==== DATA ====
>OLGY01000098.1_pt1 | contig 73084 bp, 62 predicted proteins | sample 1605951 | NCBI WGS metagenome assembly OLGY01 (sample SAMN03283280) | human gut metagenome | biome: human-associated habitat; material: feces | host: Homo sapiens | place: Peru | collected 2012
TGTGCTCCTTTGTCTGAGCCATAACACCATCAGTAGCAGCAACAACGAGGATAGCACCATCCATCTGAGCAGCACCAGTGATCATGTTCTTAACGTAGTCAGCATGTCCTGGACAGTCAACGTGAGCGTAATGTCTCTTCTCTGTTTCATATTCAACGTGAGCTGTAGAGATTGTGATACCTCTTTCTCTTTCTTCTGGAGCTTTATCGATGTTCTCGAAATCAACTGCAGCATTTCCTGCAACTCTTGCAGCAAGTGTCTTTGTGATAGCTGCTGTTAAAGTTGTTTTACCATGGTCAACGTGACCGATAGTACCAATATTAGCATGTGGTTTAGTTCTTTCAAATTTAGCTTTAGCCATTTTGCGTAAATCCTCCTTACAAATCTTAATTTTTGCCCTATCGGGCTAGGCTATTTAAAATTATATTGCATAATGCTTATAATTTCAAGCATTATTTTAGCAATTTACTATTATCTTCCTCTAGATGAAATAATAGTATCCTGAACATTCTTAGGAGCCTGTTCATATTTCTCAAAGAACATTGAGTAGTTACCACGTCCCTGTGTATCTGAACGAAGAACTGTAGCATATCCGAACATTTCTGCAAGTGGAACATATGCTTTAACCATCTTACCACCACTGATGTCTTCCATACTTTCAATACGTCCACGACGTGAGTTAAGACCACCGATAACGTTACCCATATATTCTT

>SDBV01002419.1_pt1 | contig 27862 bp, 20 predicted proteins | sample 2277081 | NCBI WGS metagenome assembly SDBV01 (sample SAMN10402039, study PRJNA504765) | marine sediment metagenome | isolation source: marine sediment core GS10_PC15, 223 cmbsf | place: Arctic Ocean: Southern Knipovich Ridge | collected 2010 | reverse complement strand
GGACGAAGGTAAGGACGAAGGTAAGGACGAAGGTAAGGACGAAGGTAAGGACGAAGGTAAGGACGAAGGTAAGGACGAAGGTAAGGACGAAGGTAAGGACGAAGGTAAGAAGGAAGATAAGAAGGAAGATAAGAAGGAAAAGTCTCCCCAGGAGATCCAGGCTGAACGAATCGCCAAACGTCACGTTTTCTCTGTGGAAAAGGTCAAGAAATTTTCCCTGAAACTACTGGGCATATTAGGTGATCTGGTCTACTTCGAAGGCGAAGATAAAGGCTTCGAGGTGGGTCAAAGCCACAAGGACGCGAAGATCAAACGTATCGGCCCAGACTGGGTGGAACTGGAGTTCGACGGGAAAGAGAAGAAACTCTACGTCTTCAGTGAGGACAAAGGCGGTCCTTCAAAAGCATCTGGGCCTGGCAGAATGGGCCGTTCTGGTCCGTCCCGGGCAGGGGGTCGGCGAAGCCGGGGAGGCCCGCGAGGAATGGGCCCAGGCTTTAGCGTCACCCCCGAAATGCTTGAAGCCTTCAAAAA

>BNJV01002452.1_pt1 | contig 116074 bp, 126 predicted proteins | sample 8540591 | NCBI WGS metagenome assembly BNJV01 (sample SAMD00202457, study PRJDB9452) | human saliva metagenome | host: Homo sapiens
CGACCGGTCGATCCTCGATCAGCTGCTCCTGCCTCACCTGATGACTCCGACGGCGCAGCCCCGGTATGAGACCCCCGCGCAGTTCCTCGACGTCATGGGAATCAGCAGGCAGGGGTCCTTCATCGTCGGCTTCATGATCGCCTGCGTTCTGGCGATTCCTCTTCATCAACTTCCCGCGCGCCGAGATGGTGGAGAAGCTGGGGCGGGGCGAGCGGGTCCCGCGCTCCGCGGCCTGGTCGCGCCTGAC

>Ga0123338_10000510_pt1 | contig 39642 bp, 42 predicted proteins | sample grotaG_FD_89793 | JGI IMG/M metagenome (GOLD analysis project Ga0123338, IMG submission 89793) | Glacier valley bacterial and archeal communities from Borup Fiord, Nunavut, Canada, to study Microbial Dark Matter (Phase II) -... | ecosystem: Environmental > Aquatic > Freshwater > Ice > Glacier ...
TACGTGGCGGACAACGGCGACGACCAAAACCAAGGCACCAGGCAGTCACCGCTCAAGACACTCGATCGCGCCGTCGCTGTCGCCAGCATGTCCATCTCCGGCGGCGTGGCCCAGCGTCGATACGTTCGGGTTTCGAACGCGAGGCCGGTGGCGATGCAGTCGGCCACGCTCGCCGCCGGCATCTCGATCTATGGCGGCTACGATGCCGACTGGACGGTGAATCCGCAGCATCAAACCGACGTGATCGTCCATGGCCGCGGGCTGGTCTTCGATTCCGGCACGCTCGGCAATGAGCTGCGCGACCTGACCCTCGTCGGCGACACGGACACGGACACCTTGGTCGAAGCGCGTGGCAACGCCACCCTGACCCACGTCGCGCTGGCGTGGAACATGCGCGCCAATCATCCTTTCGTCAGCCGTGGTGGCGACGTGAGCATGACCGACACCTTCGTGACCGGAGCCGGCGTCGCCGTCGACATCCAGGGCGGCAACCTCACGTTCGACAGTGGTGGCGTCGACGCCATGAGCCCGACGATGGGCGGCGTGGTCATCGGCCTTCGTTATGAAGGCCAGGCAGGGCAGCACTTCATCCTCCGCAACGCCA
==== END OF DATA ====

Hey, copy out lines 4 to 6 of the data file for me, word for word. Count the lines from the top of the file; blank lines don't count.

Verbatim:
GGACGAAGGTAAGGACGAAGGTAAGGACGAAGGTAAGGACGAAGGTAAGGACGAAGGTAAGGACGAAGGTAAGGACGAAGGTAAGGACGAAGGTAAGGACGAAGGTAAGAAGGAAGATAAGAAGGAAGATAAGAAGGAAAAGTCTCCCCAGGAGATCCAGGCTGAACGAATCGCCAAACGTCACGTTTTCTCTGTGGAAAAGGTCAAGAAATTTTCCCTGAAACTACTGGGCATATTAGGTGATCTGGTCTACTTCGAAGGCGAAGATAAAGGCTTCGAGGTGGGTCAAAGCCACAAGGACGCGAAGATCAAACGTATCGGCCCAGACTGGGTGGAACTGGAGTTCGACGGGAAAGAGAAGAAACTCTACGTCTTCAGTGAGGACAAAGGCGGTCCTTCAAAAGCATCTGGGCCTGGCAGAATGGGCCGTTCTGGTCCGTCCCGGGCAGGGGGTCGGCGAAGCCGGGGAGGCCCGCGAGGAATGGGCCCAGGCTTTAGCGTCACCCCCGAAATGCTTGAAGCCTTCAAAAA

>BNJV01002452.1_pt1 | contig 116074 bp, 126 predicted proteins | sample 8540591 | NCBI WGS metagenome assembly BNJV01 (sample SAMD00202457, study PRJDB9452) | human saliva metagenome | host: Homo sapiens
CGACCGGTCGATCCTCGATCAGCTGCTCCTGCCTCACCTGATGACTCCGACGGCGCAGCCCCGGTATGAGACCCCCGCGCAGTTCCTCGACGTCATGGGAATCAGCAGGCAGGGGTCCTTCATCGTCGGCTTCATGATCGCCTGCGTTCTGGCGATTCCTCTTCATCAACTTCCCGCGCGCCGAGATGGTGGAGAAGCTGGGGCGGGGCGAGCGGGTCCCGCGCTCCGCGGCCTGGTCGCGCCTGAC